John Singer Sargent (January 12, 1856 – April 14, 1925) was an American artist, considered the "leading portrait painter of his generation." He created roughly 900 oil paintings and more than 2,000 watercolors, as well as countless sketches and charcoal drawings. His impressionistic work is much beloved to this day. In 1916 - he painted Lake O'Hara in the Canadian Rockies. It is a stunning piece.
Clyde Aspevig saw this painting at the Fogg Art Museum at Harvard in 1975. He and his wife Carol have spent many happy days hiking through this area, and recently did his own view of Lake O’Hara from Sargent Point in celebration of the master. It measures 60 x 96 inches.
Clyde reached out to share the piece with Richard Ormond - one of the foremost authorities on John Singer Sargent and the former deputy director of the National Portrait Gallery and director of the National Maritime Museum and Royal Observatory in Greenwich England. Ormond's reply is below:
The catalogues have arrived for which best thanks. I wish I could see your paintings in the flesh, but even in reproduction they give great pleasure capturing the spirit of the west, those sweeping views across the prairie to distant mountains, great skies, mountains up-close, placid lakes and snow scenes. But you do near as well as far, and I enjoyed your close-ups of streams and plants. It was a clever idea to match more finished works with premiere coup sketches in the spreads. You don't include people but humanity is everywhere implied in the spectacle of nature.
I appreciated your kind words about my Sargent work. Like artists, art historians cast their work on the water never knowing if it will sink or swim, be appreciated and read, strike a chord and give pleasure, or sink without trace to the basement. That I have had so many responses to the Sargent catalogue raisonne makes the effort seem worthwhile and gives me the uplift to continue my work.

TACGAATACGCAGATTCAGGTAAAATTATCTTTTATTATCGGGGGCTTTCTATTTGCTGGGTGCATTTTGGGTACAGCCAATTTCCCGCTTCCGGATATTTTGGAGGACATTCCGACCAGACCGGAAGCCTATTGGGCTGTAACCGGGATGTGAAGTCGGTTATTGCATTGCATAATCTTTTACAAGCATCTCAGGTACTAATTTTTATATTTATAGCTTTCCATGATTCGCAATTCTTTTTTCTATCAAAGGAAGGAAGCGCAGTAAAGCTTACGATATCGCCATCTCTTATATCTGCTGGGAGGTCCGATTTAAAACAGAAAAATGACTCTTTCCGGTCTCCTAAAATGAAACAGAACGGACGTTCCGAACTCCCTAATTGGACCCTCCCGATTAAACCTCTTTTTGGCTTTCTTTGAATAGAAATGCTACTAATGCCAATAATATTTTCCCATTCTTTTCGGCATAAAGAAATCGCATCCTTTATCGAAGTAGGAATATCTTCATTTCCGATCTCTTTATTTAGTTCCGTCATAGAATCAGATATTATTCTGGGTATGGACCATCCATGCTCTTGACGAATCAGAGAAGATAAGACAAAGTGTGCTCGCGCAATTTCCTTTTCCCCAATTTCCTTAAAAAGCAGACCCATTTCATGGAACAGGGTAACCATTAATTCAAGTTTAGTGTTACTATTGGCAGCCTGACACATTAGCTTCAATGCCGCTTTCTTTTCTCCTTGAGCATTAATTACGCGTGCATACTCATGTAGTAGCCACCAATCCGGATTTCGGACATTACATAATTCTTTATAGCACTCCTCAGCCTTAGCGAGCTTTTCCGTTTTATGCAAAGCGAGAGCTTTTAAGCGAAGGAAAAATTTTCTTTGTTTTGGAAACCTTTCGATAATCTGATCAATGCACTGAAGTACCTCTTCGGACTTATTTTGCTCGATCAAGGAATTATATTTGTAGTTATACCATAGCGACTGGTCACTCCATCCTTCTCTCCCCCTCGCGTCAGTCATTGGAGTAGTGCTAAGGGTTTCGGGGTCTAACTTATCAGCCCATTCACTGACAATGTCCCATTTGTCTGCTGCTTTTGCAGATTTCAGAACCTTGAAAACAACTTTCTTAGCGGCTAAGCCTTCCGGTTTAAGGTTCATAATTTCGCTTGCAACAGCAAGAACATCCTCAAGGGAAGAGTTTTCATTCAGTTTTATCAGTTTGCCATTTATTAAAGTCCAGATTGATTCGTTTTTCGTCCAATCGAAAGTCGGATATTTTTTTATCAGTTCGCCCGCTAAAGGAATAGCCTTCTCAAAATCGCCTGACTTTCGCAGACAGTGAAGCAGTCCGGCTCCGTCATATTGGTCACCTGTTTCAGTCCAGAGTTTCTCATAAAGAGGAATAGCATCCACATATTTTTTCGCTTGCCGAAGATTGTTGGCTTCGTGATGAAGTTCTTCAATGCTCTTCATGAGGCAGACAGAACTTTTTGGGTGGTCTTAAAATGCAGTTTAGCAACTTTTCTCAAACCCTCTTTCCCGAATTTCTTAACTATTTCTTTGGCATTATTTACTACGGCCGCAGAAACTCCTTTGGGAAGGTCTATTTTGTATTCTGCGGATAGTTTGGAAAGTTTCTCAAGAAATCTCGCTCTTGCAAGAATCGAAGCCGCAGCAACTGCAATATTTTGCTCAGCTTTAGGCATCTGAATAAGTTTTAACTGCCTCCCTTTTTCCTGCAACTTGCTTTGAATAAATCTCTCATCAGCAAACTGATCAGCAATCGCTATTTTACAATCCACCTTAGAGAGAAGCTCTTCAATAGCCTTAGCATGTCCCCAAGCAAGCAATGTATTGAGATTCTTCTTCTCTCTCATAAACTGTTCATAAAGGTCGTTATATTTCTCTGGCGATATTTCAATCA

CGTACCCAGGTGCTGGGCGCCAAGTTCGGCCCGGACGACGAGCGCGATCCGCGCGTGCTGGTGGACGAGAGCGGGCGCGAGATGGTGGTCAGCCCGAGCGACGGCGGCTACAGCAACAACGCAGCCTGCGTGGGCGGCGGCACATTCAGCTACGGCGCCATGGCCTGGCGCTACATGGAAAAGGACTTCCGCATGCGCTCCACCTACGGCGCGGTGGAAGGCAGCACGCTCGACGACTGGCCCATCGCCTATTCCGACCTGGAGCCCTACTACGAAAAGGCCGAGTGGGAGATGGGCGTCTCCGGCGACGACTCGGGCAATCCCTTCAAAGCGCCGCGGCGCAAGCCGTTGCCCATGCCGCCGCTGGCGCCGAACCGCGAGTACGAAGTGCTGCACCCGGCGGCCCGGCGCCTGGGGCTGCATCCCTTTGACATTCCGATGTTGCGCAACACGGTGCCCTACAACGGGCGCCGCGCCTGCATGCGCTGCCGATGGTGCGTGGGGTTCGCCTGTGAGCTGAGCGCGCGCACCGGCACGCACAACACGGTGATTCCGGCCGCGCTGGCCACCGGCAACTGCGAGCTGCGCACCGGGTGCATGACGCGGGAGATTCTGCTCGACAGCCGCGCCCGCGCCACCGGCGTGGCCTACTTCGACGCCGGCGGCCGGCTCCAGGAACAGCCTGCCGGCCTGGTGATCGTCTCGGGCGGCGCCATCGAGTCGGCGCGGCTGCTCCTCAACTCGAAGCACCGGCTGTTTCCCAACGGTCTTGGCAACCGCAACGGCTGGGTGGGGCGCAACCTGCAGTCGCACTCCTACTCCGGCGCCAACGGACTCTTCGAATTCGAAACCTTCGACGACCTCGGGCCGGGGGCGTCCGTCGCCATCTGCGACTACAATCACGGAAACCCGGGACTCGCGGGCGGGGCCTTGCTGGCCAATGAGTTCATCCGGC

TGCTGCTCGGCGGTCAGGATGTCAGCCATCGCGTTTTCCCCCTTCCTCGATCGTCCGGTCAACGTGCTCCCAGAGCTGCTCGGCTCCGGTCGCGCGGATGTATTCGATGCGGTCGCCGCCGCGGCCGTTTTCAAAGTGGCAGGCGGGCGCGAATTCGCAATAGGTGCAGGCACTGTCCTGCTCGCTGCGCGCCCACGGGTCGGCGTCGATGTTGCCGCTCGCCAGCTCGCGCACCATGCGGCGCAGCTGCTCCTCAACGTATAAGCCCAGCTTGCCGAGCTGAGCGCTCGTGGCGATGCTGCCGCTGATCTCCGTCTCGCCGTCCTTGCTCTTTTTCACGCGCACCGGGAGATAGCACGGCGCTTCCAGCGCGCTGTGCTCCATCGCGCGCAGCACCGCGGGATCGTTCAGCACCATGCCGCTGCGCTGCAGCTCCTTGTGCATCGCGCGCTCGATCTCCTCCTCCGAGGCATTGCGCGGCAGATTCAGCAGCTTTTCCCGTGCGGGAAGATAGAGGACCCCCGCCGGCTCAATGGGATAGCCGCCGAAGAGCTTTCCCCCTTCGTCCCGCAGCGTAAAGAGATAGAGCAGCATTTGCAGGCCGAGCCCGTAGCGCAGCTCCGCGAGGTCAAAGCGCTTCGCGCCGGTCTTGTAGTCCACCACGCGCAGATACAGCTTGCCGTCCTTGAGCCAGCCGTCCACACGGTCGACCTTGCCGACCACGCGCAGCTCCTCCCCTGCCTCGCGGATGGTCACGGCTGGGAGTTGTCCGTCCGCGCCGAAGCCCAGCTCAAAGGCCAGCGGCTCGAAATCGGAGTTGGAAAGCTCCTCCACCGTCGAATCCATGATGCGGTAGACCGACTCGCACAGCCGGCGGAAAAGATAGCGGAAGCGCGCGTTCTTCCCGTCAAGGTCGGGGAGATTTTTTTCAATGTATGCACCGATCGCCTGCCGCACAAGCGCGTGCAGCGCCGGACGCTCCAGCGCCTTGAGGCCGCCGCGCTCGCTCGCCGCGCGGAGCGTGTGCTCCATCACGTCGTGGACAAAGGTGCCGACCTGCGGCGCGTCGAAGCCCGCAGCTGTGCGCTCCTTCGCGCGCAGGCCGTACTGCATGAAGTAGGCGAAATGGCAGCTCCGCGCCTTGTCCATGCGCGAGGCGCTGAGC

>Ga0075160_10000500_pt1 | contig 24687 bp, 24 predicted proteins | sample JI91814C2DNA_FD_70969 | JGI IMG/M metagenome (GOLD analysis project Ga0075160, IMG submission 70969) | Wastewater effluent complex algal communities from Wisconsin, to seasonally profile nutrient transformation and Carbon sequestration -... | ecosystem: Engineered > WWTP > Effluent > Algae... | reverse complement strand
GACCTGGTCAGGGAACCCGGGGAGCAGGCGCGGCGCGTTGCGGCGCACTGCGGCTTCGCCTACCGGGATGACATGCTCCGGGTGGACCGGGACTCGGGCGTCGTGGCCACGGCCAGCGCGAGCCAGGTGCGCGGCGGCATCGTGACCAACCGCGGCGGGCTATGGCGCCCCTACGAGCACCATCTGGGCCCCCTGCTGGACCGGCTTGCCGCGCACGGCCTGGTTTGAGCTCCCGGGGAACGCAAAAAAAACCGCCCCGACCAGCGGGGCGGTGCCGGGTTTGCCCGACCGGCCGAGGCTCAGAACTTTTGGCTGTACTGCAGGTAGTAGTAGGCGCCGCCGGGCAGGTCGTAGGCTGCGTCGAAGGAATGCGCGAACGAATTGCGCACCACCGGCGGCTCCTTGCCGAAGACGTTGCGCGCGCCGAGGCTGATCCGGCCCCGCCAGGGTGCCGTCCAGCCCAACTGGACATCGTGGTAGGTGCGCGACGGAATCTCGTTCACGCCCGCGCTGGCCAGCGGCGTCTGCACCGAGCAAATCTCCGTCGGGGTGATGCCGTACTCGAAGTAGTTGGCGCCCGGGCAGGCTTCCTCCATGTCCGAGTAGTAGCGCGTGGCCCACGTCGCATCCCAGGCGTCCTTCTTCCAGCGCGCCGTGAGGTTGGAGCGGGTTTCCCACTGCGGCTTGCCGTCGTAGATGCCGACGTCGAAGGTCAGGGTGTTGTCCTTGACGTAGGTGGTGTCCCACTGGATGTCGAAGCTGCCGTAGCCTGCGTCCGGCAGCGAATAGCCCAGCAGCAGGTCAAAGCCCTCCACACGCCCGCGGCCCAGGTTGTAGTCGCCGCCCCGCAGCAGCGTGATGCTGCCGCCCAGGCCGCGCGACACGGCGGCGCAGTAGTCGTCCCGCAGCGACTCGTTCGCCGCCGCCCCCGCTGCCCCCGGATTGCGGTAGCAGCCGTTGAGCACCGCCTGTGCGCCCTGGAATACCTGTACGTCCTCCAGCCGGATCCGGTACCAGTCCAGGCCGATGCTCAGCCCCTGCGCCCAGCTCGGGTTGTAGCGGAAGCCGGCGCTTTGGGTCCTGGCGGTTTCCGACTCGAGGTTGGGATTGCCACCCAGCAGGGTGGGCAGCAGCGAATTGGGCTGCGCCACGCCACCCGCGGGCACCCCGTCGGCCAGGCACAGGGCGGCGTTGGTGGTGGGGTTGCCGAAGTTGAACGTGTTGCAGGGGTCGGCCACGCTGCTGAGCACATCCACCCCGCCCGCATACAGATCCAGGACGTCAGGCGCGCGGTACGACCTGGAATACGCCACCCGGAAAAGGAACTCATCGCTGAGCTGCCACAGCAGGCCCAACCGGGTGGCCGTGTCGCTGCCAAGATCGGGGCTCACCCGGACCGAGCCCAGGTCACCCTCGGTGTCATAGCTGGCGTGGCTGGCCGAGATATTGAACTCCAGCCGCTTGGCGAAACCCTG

All good wishes
Another masterful painter, Ian McKibben White, had this to say about Clyde's new "Lake O'Hara."
"Mostly, Clyde, I want to enthuse about your magnificent painting of Lake O'Hara. Your "biggest painting ever." It's a real zinger! How big is it? Right up there on the scale of those Thomas Morans in Washington, D.C. I found as I study it, my eye travels into the painting at different speeds. I follow the logs from their tips above water down their submerged lengths to luxuriate in the depths of the emerald green water. When I surface I go left around the line of shallow rocks to find the opening to the far reaches of the lake. My eye climbs the reflection of the sunlit butte and past it, zigzagging up the gorge... presumably the water source that supplies the lake from the snow above. I cross the snow fields and exit into the clouds in the sky. It's been an exhilarating journey. Now, I back off to take in the composition as a whole and admire the stands of trees left and right of center stage as if waiting in the wings to take part in the drama. In your honor and for a better chance to study the painting over time, I have made it my computer screen background image."
More about Ian McKibben White and his work can be found here.